That was not super fun and arguably the least readable of all the examples so
far. For me, it is often the case when I'm processing an `Either a b`

value
that I have a teensy bit of work to do on one of the cases, and a bit more
work to do on the other case.

What if we switched the parameters around to `either`

and gave it a new name,
like `onLeft`

?

import qualified Overhang main :: IO () main = do result <- readSamples someCd :: IO (Either String [Word16]) Overhang.onLeft result playOnRepeat $ \errString -> do putStrLn "R.I.P. to the CD, can't even play my hits!" putStrLn $ "Failure: " <> errString exitFailure

Tada! We have gotten rid of explicit pattern matching just like we did with
`either`

, and depending on who you ask, the code is much more readable.

In the example, we were only dealing with a single `Either`

value. Sometimes
we have to deal with `Either`

s of `Eithers`

s, `Either`

s of `Maybe`

s and so on.
`overhang`

can help in these cases when we just want to neatly process the
structures and not pull in a large (but way more powerful!) dependency like
`lens`

.

# Functions

## Either

## Maybe

## Regular ol' Application

onApp :: a -> (a -> b) -> b Source #

Hang on function application, a.k.a. non-operator version of
`&`

.

onApp = (&)

## Functor

onMap :: Functor f => f a -> (a -> b) -> f b Source #

Hang on a `Functor`

mapping function, a.k.a. non-operator version of
`<&>`

from `lens`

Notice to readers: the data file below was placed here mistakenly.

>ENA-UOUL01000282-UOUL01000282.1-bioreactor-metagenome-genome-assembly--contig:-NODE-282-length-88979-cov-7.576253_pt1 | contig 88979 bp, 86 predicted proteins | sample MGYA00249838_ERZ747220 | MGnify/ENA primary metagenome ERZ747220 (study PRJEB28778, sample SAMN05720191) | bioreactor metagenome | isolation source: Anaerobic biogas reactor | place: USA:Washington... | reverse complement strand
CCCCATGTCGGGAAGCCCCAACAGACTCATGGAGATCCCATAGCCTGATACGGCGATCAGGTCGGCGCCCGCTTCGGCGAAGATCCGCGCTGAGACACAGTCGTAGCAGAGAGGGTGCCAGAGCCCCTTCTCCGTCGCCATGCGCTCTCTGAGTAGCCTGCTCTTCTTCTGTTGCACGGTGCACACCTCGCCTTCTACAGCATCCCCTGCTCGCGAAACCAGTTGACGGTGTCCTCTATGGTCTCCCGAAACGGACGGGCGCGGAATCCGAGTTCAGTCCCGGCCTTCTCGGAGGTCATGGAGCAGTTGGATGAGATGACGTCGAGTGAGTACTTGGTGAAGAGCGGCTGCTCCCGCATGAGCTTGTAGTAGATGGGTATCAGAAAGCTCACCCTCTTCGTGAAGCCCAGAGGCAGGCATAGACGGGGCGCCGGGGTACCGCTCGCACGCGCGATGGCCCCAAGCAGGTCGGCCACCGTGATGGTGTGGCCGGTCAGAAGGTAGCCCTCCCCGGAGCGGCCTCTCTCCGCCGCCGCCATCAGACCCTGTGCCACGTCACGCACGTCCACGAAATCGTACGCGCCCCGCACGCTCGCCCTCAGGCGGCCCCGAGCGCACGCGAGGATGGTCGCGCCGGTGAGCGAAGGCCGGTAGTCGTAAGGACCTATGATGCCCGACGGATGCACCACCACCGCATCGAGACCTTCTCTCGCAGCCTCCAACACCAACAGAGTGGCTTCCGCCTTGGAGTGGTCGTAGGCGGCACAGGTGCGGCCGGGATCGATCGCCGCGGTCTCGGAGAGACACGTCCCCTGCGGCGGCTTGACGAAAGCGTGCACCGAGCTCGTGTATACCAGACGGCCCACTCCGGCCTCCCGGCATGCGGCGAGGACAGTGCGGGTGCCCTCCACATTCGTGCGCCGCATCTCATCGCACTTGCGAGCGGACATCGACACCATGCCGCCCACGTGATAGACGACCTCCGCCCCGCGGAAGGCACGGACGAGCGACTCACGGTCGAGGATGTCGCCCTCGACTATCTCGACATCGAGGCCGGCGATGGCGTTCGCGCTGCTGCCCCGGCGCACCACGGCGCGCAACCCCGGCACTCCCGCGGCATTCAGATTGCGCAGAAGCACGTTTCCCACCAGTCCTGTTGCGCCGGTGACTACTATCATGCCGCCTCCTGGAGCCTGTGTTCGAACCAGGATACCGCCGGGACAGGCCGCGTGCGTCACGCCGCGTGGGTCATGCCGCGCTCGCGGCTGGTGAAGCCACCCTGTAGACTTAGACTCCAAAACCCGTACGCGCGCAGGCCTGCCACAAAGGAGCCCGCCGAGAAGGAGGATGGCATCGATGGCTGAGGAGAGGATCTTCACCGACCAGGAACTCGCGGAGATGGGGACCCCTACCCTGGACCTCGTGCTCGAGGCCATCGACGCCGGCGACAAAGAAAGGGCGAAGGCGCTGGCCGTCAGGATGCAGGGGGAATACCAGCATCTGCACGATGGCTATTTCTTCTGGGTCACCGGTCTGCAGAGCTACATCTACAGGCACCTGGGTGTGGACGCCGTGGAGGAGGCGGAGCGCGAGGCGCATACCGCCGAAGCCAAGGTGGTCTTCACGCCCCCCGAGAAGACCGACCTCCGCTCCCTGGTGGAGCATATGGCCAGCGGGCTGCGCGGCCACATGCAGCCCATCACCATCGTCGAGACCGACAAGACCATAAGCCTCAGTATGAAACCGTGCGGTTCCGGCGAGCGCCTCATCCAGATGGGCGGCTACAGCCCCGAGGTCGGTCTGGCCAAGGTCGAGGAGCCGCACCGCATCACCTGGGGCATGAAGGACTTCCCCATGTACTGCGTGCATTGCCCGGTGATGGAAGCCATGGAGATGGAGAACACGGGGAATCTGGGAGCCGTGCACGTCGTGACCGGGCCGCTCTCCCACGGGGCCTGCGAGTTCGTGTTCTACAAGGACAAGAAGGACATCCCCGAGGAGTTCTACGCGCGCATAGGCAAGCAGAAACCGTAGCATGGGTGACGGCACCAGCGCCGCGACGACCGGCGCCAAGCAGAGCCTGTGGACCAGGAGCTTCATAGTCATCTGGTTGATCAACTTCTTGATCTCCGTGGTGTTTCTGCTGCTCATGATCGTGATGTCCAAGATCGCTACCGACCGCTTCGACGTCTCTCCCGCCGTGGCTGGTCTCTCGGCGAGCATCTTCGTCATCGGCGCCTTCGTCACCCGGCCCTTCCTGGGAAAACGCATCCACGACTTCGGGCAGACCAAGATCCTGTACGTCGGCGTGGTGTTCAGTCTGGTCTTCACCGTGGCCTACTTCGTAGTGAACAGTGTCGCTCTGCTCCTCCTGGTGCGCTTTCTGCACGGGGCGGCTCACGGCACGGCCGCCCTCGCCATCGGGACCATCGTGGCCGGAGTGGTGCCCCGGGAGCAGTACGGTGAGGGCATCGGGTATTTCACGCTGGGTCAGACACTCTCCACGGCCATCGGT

.

onMap = flip fmap

## ExitCode

onExitSuccess :: ExitCode -> (Int -> b) -> b -> b Source #

Hang on the `ExitSuccess`

case of an `ExitCode`

. Mostly useful when `b`

is some
monadic computation.

onExitFailure :: ExitCode -> b -> (Int -> b) -> b Source #

Hang on the `ExitFailure`

case of an `ExitCode`

.

## Bool

## Bifoldable

onBiforFirst_ :: (Bifoldable t, Applicative f) => t a b -> (b -> f d) -> (a -> f c) -> f () Source #

Hang on the "left" folding portion of a `Bifoldable`

. A variant of `bifor_`

.

onBiforFirst_ t g f = bifor_ t f g

onBiforFirstM_ :: (Bifoldable t, Applicative f) => t a b -> (b -> f d) -> (a -> f c) -> f () Source #

Alias for `onBiforFirst_`

.

## Bifunctor

onBimapFirst :: Bifunctor t => t a c -> (c -> d) -> (a -> b) -> t b d Source #

Hang on the "left" mapping portion of a `Bifunctor`

.

onBimapFirst t g f = bimap f g t

onBimapSecond :: Bifunctor t => t a c -> (a -> b) -> (c -> d) -> t b d Source #

Hang on the "right" mapping portion of a `Bifunctor`

.

onBimapSecond t f g = bimap f g t

## Bitraversable

onBiforFirst :: (Bitraversable t, Applicative f) => t a b -> (b -> f d) -> (a -> f c) -> f (t c d) Source #

Hang on the "left" traversing portion of a `Bitraversable`

. A variant of `bifor`

.

onBiforFirst t g f = bifor t f g

onBiforFirstM :: (Bitraversable t, Applicative f) => t a b -> (b -> f d) -> (a -> f c) -> f (t c d) Source #

Alias for `onBiforFirst`

.